The Full Wiki

Papa Charlie Jackson: Wikis

Advertisements
  

Note: Many of our articles have direct quotes from sources you can cite, within the Wikipedia article! This article doesn't yet, but we're working on it! See more info or our list of citable articles.

Encyclopedia

From Wikipedia, the free encyclopedia

Papa Charlie Jackson (c.1885 — 1938[1]) was an early American bluesman and songster. He played a hybrid guitar banjo and ukulele, his recording career beginning in 1924. Much of his life remains a mystery, but it is probable that he was born in New Orleans, Louisiana, and died in Chicago, Illinois in 1938.[1]

Contents

Career

Born Charles Alexander Jackson [2], he originally performed in minstrel and medicine shows. Jackson was playing all around Chicago in the early 1920s. He was noted for busking at the famous Chicago Maxwell Street Market. He soon recorded "Papa's Lawdy Lawdy Blues" and "Airy Man Blues", the first commercially successful, self-accompanied recordings, by a male singer of the blues. One of his following tracks, "Salty Dog Blues", became his most famous song. He soon began cutting records with Ida Cox, Hattie McDaniel and Ma Rainey.

The late 1920s saw Jackson reach the pinnacle of his career, recording "Papa Charlie and Blind Blake Talk About It" (a two-part song) with Blind Blake.[1] A few more recordings followed before the 1930s, but then Jackson left Paramount Records and moved to Okeh Records, recording with Big Bill Broonzy.[3]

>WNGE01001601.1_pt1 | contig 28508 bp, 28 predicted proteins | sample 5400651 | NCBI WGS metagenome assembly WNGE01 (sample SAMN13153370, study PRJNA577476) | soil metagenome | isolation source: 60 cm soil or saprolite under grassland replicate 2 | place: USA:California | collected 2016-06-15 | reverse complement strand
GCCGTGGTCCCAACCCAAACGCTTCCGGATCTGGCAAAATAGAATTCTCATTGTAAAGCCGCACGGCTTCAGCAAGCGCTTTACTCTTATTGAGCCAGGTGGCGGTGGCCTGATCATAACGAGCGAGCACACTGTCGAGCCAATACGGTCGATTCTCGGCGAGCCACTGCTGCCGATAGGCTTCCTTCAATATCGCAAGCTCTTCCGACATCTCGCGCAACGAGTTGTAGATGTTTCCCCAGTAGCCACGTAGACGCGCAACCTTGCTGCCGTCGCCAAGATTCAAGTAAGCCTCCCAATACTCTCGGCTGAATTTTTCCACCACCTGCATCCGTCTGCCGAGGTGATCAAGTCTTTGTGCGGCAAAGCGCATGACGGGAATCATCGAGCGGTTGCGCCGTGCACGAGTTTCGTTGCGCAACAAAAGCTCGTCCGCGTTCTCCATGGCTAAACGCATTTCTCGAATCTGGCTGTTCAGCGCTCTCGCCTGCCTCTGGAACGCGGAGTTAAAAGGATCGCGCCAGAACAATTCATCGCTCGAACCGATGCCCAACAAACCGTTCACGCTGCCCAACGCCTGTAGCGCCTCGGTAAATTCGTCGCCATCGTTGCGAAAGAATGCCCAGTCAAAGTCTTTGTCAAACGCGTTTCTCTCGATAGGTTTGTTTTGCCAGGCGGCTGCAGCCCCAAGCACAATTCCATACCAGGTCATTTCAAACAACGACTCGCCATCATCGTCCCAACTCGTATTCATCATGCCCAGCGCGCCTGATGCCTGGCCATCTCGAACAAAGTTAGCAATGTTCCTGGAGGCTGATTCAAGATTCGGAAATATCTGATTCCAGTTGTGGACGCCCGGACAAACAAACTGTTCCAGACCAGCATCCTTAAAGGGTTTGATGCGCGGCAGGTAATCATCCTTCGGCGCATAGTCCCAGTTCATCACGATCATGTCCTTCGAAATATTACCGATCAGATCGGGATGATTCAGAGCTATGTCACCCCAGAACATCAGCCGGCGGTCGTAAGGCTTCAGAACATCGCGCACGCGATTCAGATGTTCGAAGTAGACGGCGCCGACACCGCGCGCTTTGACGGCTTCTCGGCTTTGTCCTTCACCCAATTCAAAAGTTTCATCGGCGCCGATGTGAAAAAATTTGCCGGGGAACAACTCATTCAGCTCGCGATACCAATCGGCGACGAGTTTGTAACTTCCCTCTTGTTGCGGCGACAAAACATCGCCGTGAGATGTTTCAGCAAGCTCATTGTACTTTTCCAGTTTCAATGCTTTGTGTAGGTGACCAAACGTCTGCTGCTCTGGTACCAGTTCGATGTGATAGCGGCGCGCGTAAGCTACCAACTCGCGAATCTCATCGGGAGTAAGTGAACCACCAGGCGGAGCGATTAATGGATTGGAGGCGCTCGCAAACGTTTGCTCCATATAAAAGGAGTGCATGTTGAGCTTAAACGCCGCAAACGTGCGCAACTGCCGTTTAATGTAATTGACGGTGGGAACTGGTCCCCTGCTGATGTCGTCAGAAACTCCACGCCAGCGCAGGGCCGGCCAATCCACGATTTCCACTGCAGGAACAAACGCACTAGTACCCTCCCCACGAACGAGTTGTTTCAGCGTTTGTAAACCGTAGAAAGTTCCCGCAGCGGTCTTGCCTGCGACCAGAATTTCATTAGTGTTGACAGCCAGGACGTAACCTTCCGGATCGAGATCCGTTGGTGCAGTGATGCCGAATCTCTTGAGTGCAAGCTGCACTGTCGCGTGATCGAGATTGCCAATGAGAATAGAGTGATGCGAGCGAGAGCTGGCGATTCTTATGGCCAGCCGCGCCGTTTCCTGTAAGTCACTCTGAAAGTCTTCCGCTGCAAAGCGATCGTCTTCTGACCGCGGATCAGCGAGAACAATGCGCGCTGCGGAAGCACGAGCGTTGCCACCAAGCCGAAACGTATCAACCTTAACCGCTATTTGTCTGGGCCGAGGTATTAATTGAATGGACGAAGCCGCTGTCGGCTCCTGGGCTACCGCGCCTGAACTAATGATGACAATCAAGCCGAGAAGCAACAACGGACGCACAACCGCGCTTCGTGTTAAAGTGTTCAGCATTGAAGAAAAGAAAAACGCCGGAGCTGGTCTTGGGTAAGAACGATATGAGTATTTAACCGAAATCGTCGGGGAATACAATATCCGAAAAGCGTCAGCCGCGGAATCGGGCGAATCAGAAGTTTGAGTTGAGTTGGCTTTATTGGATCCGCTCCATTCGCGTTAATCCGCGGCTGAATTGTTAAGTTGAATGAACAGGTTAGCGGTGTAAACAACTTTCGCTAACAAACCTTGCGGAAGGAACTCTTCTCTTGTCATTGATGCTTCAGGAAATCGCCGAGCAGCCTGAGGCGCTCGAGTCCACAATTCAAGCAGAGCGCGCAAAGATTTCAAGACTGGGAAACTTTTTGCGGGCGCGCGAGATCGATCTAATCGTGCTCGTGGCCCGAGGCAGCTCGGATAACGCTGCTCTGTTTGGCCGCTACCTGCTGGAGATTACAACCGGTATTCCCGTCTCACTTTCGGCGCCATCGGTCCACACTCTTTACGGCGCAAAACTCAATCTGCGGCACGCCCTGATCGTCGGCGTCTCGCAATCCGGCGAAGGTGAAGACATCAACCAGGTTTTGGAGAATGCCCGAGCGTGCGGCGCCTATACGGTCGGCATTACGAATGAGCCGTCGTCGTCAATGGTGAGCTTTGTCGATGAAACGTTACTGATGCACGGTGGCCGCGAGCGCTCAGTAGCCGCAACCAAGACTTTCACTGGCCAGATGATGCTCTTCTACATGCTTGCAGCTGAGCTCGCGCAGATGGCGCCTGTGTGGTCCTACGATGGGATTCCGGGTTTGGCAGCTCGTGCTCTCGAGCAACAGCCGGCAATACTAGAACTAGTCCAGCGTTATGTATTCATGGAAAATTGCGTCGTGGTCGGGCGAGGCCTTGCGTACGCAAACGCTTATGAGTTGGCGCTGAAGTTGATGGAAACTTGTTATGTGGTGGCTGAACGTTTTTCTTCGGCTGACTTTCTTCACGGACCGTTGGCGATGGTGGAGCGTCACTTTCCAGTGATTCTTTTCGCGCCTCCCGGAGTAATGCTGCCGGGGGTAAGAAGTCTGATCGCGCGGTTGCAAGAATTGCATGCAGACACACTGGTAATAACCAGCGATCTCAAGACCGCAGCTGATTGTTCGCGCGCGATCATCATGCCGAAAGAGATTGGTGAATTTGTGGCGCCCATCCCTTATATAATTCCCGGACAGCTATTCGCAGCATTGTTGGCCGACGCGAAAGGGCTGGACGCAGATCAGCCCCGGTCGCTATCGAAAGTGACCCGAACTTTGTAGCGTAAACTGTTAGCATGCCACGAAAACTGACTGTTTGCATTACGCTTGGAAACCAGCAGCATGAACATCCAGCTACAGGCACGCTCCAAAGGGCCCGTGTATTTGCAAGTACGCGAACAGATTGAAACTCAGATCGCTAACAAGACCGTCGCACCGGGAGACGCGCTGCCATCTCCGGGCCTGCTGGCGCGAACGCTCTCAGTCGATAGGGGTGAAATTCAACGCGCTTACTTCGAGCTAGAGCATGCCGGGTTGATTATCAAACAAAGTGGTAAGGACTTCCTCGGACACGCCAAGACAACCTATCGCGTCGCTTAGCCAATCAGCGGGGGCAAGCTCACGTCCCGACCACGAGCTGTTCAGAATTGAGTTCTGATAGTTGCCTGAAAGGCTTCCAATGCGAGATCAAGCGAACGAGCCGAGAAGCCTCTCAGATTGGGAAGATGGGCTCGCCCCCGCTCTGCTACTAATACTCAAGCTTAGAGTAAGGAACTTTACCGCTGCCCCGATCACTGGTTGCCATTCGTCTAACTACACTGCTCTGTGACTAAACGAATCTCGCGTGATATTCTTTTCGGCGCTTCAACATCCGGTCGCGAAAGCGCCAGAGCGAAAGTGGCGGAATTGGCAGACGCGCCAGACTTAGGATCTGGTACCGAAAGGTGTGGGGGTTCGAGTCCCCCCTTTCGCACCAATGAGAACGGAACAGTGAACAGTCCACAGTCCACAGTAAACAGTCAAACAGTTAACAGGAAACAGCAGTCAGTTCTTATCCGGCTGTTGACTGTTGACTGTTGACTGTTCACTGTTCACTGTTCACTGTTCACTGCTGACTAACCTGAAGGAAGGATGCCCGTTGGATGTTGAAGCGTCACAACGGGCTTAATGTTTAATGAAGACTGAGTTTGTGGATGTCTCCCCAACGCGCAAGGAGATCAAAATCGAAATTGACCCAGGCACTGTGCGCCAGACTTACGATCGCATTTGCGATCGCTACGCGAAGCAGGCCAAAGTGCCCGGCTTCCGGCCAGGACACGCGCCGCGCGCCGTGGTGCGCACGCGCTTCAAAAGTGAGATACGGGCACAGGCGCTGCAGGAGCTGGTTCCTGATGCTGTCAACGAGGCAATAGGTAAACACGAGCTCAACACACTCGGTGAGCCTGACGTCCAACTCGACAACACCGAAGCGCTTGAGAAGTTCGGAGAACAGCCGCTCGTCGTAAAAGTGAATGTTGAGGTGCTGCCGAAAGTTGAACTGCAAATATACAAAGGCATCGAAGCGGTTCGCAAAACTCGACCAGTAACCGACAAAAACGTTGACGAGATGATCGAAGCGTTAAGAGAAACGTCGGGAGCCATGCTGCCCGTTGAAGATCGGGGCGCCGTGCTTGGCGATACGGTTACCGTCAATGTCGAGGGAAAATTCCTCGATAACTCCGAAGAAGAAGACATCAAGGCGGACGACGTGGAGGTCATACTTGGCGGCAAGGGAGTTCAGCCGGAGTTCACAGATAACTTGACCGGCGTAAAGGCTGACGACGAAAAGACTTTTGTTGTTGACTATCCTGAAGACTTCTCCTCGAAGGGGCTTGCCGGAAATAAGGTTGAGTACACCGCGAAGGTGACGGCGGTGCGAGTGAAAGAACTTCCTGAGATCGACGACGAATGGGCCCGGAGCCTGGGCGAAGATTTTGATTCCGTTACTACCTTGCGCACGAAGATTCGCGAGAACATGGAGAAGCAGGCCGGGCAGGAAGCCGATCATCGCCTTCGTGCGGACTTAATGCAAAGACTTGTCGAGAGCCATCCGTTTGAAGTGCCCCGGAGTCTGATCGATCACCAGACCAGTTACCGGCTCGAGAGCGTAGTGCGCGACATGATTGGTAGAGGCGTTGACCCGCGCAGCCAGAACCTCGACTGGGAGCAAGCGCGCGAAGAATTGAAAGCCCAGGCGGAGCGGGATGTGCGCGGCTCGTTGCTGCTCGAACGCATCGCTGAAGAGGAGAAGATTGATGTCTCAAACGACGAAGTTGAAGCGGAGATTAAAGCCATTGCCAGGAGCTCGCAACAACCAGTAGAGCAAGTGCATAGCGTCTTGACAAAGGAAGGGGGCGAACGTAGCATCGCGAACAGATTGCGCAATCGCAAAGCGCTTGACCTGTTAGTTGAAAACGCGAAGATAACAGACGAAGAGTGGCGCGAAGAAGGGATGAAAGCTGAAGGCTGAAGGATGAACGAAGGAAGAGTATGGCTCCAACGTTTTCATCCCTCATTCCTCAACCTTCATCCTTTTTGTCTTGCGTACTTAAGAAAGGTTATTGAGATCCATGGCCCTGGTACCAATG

His importance in the history of the blues has been lessened by several factors. His flair for unique and irreverent material, similar to that of Charley Patton, along with his fast upbeat tempo which made his records sell, did not fit into the traditional blues category. His records were of poor quality since about half of his 66 sides were recorded with an acoustic horn, not a microphone. The rest contained a lot of "hiss" since Paramount used inferior quality materials in their pressing of records. Also, his banjo was not viewed as a traditional blues instrument. However, no one has duplicated his unique performances.

Legacy

Another song Jackson wrote - "Shake That Thing" - was covered by Mother McCree's Uptown Jug Champions in 1964. "Loan Me Your Heart" appeared on The Wildparty Sheiks eponymous album in 2002.

In 1973 Jackson's song "Shake That Thing" was briefly featured in the Sanford and Son episode The Blind Mellow Jelly Collection. Fred, played by Redd Foxx can be seen dancing and singing to it at the beginning of the episode.

See also

References

  1. ^ a b c Allmusic biography - accessed January 2008
  2. ^ Paramountshome.org biography - accessed January 2008
  3. ^ Russell, Tony (1997). The Blues: From Robert Johnson to Robert Cray. Dubai: Carlton Books Limited. pp. 123. ISBN 1-85868-255-X.  

External links

Advertisements

Advertisements






Got something to say? Make a comment.
Your name
Your email address
Message